What is a physiotherapist and what do they do?

Specialist musculoskeletal physiotherapist and strength and conditioning coach Uzo Ehiogu explains the role of a physiotherapist


Injury is an all too often event in sport at all levels of participation. This may be the consequence of trauma such as falling off a bike or attrition associated with the repetitive nature of training for improved sports performance. These injuries will invariable result in time away from training and racing, and reduced performance. Injury is normally associated with a negative impact on the triathlete and a time of frustration. However, it should be viewed as a window of opportunity to review, refine, recondition and to improved athleticism and mental toughness.

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What does a physiotherapst do?

Physiotherapists are traditionally associated with the rehabilitation of the injured and disabled. However before rehabilitation can begin it must start with the correct clinical diagnosis. Physiotherapists are skilled in the diagnosis of musculoskeletal conditions and undergo specialist training at undergraduate and postgraduate level. At a philosophical level physiotherapists first screen patients for signs and symptoms of serious medical conditions that need referral to a hospital for urgent care such as a fracture, tumour or neurological disorder. Once they are satisfied that the athletes condition is not mimicking a serious illness the search for the cause of the symptoms can begin.

Physiotherapists use an analytical process to establish the cause of the athlete’s symptoms in addition to prescribing treatment to reduce the severity of the symptoms. However, the cornerstone of good quality physiotherapy is to establish the cause of the athlete’s symptoms which is especially true in a sport such as triathlon because of its repetitive nature. The physiotherapist will take a full history of all the factors that led up to the injury and also examine other areas of the athlete’s lifestyle that may be delaying recovery. A physical examination is conducted:

* To make a clinical diagnosis

* To identify the consequences of the injury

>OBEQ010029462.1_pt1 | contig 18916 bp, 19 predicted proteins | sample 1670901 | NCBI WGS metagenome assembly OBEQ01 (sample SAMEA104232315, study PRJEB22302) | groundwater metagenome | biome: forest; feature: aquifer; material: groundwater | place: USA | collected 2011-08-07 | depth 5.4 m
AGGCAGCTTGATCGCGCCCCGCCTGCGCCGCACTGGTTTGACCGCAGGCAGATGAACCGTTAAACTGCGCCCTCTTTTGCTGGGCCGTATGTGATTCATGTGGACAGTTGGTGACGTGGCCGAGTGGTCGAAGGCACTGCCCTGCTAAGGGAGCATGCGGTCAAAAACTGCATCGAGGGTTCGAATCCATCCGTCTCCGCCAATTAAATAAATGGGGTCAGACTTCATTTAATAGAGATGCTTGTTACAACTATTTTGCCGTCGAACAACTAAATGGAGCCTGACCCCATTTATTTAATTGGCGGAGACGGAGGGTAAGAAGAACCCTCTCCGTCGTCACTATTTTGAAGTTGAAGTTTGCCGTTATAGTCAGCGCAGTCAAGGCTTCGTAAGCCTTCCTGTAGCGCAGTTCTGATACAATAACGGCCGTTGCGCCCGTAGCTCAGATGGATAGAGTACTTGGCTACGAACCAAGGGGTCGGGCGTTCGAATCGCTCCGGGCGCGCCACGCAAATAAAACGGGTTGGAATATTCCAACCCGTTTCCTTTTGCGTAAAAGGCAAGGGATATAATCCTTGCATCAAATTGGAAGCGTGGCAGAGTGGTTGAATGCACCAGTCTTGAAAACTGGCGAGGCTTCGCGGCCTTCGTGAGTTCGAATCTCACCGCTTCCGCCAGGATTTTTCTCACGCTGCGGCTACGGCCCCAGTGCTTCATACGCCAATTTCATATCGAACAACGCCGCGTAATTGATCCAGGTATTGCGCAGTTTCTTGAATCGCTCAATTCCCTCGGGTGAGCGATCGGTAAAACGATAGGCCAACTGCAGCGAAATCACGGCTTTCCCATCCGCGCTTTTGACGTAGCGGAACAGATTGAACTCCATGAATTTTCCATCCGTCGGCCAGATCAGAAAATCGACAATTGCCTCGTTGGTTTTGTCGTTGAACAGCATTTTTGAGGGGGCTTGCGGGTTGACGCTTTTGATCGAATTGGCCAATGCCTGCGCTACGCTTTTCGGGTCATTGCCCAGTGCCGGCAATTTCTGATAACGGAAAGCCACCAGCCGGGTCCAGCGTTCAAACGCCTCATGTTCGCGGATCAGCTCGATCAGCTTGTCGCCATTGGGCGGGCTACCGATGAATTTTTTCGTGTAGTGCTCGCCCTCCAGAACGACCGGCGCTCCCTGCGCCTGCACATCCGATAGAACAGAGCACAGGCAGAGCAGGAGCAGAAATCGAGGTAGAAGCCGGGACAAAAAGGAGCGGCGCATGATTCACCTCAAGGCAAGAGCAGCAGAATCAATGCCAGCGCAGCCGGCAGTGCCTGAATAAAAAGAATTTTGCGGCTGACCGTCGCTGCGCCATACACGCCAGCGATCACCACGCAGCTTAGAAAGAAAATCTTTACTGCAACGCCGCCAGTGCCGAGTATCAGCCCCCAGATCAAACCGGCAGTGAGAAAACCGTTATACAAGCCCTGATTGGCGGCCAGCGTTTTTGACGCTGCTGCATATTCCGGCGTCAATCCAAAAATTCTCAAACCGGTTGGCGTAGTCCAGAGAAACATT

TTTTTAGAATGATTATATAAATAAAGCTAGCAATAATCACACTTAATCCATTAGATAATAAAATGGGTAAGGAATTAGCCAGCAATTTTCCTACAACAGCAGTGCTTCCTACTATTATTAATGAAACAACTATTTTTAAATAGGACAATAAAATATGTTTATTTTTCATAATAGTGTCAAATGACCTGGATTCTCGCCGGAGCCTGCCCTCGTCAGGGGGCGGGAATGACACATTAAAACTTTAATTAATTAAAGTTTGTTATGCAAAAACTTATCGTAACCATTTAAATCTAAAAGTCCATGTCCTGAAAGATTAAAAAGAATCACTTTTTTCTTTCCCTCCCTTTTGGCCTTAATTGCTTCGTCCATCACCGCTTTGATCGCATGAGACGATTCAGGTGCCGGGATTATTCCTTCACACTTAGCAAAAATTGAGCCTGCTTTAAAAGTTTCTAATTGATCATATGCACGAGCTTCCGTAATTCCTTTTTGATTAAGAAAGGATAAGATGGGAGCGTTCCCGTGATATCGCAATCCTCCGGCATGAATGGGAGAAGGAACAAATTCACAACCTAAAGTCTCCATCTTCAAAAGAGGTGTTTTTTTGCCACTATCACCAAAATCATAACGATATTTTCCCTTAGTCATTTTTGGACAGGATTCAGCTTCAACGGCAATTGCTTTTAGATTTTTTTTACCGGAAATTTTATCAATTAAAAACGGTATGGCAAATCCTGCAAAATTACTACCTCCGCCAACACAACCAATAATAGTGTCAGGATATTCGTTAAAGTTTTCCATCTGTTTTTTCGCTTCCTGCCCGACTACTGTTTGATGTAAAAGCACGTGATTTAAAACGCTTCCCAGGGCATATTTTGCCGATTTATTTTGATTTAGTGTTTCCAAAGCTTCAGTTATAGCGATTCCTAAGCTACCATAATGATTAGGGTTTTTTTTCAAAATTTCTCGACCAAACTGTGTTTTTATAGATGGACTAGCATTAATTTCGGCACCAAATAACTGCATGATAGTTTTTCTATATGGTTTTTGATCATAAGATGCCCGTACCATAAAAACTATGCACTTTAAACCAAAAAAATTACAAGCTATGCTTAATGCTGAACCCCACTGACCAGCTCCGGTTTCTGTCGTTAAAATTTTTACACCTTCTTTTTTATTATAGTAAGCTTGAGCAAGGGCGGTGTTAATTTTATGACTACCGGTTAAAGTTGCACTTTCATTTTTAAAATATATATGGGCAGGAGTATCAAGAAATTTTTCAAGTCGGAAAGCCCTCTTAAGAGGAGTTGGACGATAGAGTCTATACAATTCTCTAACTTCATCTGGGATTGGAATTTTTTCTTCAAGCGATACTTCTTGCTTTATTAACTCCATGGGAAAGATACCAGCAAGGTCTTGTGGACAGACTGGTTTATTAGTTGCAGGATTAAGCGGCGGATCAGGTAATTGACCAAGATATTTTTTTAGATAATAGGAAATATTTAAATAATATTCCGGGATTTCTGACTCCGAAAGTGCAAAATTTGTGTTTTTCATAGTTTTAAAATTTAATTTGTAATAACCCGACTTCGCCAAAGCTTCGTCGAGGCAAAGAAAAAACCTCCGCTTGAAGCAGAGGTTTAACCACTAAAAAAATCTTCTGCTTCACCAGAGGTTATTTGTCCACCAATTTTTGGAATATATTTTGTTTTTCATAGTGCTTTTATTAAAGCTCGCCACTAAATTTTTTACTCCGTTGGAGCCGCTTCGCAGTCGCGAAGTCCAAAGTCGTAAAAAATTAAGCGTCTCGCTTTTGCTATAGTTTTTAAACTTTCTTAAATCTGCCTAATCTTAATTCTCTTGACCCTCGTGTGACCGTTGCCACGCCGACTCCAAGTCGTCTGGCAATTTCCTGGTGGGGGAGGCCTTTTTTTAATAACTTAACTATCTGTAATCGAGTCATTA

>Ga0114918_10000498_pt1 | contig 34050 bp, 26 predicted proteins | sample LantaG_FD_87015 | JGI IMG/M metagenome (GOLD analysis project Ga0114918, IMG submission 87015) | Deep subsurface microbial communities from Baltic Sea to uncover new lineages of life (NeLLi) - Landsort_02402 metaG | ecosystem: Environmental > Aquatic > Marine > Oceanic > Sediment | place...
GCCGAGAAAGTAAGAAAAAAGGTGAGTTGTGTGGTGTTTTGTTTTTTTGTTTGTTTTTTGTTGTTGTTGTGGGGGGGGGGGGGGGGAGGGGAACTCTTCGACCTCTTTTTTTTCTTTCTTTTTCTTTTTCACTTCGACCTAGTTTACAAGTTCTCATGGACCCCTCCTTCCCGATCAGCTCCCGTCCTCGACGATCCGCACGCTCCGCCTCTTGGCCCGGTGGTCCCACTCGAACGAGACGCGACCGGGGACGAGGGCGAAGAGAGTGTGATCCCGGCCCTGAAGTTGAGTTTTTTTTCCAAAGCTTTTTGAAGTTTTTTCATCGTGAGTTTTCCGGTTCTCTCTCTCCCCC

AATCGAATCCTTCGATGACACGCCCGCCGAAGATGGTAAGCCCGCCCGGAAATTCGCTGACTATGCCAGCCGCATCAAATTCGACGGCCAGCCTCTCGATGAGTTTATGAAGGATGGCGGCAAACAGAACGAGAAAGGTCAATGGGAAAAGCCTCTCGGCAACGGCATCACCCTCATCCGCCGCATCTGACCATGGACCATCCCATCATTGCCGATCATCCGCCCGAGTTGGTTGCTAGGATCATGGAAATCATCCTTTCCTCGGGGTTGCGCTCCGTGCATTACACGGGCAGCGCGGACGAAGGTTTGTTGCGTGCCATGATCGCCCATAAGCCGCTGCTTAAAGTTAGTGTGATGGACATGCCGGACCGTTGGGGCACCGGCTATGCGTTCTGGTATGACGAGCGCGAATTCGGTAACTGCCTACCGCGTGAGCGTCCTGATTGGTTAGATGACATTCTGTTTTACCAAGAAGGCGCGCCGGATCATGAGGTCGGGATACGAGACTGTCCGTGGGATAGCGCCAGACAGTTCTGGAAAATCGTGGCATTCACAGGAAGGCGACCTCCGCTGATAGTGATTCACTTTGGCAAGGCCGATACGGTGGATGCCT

* To identify the biomechanical or movement errors that may have contributed to the injury or continued delay in its recovery

Why see a physiotherapist?

Physiotherapists are human movement specialists and use their education of the human movement system to diagnose and treat pain which is related to movement. To understand the development of musculoskeletal pain one must accept that movement which is excessive, imprecise or insufficient can contribute and be the cause of injury and pathology.

The identification of these factors in an athlete’s injury history is the real difference between a skilled physiotherapists and other healthcare practitioners. While many healthcare professionals will focus on identifying and treating the injured soft tissues, the often ignored and more important question is “What caused them to become painful in the first place”. This can only occur through an analytical process using a structured interview with the athlete and conducting a detailed physical examination

What happens during the physiotherapist’s physical examination?

The examination is a most important step in the physiotherapist’s management of persistent injuries and must never be rushed or curtailed in the sprint to begin treatment.

This is often the case for many healthcare professionals that have not undergone specialized training and for patients that don’t understand the importance of establishing a diagnosis for the injury and its biomechanical and movement consequences. This is a problem in the National Health System where time is rationed because of limited resources. However, it is also a problem in the private sector where patients often expect treatment on their first visit because they are paying for it!

So to be CLEAR!

* The physical examination is to clarify the extent and nature of your injury.

* To identify the biomechanical or movement errors that may contributed to the injury or continue to delay its recovery.

* It is to record numerical data about the athletes problems in order to establish a basis to judge their progress against.

Then and only then can a diagnosis be established to successfully treat the “Entire” problem.

Once the diagnosis has been made physiotherapists can offer the following:

* Manipulation

* Mobilisation